We hypothesized that male-biased expression from UAS vectors is evident later in post-embryonic development. We examined EGFP expression in the germline cells of first-, second-, and third-instar larvae and adults (Figs. 4 and 5). In germline cells, EGFP expression levels from all UAS vectors, except for UASt, were male-biased in first- and second-instar larvae but not in third-instar larvae (Fig. 4). Protein expression from UASt was transiently upregulated in the female germline in the first-instar larvae but was male-biased in the second-instar larvae (Fig. 4). In adult gonads, EGFP expression from UASz was detected in the germline cells of both sexes but was not male-biased (Fig. 5i–l). When EGFP was expressed from UASp and UASt, its expression was female- and male-specific, respectively (Fig. 5a–h), except for weak expression from UASt in the germline within region 1 of the ovarian germarium6 (Fig. 5d).

Figure 4
figure 4

Expression of EGFP from UASt-, UASp-, and UASz-EGFP in the male and female germline cells from larvae. EGFP expression from (af) UASt-, (gl) UASp-, and (mr) UASz-EGFP in male (ac, gi, and mo) and female (df, jl, and pr) germline cells from first- (a,d,g,j,m,p), second- (b,e,h,k,n,q), and third-instar (c,f,i,l,o,r) larvae. Vasa fluorescence (magenta) indicates germline cells. Gonads were dissected from larvae derived from females homozygous for nos-Gal4 mated with UAS-EGFP homozygous males. The gonads were then immunostained for EGFP (green), Vasa (magenta), and Fas3 (not shown, a marker for Hub cells observed only in males). Signal was obtained using a confocal laser fluorescence microscope with laser intensities and detector settings appropriate for the expression level of EGFP from each UAS-EGFP construct at each stage. However, the conditions for signal acquisition were identical for male and female PGCs at each stage. Scale bars: 10 µm.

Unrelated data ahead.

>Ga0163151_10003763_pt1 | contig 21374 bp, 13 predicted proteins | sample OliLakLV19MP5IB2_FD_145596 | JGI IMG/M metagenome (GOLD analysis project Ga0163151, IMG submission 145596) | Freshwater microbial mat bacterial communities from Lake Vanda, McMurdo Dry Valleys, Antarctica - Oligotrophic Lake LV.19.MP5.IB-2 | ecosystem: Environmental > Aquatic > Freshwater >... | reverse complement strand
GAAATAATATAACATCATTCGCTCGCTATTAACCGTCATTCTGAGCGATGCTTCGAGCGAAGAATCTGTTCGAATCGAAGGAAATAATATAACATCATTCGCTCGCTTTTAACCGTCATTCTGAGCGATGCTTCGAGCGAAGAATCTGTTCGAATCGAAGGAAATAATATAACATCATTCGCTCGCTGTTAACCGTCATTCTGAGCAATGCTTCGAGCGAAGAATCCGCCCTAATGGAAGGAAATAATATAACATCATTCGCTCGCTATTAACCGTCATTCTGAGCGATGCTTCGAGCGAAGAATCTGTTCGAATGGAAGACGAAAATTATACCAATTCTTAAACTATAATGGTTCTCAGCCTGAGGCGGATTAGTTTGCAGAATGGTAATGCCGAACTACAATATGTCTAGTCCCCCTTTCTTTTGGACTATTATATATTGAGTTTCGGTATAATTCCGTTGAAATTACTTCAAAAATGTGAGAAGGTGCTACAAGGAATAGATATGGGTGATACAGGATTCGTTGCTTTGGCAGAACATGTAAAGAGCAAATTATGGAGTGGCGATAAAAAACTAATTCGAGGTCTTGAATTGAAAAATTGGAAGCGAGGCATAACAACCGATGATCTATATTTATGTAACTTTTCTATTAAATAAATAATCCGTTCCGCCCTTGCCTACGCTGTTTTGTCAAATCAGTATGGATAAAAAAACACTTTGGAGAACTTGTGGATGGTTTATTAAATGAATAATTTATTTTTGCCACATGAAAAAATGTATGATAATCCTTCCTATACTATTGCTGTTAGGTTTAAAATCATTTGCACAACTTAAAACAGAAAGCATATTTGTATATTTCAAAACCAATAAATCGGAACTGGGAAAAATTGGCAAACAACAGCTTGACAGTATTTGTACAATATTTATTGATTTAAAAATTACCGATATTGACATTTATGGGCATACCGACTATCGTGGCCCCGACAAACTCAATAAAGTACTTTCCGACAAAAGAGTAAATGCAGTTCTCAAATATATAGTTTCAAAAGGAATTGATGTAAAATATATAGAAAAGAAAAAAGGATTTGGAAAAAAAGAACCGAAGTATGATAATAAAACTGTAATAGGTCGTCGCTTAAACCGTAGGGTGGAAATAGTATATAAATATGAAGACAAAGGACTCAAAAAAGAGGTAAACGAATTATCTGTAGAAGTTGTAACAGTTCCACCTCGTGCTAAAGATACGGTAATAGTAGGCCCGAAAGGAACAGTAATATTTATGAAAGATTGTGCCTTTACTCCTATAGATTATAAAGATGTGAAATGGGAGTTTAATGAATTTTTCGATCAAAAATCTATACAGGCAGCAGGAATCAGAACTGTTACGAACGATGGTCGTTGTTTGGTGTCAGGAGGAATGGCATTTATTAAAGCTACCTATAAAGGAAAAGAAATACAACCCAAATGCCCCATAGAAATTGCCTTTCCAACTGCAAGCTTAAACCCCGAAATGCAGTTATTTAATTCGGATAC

Figure 5
figure 5

Expression of EGFP from UASt-, UASp-, and UASz-EGFP in the germline cells from testes and ovaries. EGFP expression from (ad) UASt-, (eh) UASp-, and (il) UASz-EGFP in the germline cells from adult testes (a,b,e,f,i,j) and ovaries (c,d,g,h,k,l). Low- (a,c,e,g,i,k) and high-magnification (b,d,f,h,j,l) images are shown. Vasa fluorescence (magenta) indicates germline cells. Testes and ovaries were dissected from adults 4–6 days after eclosion. The adults were derived from females homozygous for nos-Gal4 mated with UAS-EGFP homozygous males. The testes and ovaries were immunostained for EGFP (green) and Vasa (magenta). Signal was obtained using a confocal laser fluorescence microscope with laser intensities and detector settings appropriate for the expression level of EGFP from each UAS-EGFP construct at each stage. However, the conditions for signal acquisition were identical for male and female PGCs at each stage. Scale bars: 100 µm (a, c, e, g, i, and k) or 10 µm (b,d,f,h,j,l). Weak expression of EGFP from UASt-EGFP was transiently observed in region 1 of the germarium (arrow in d). This has been observed previously6.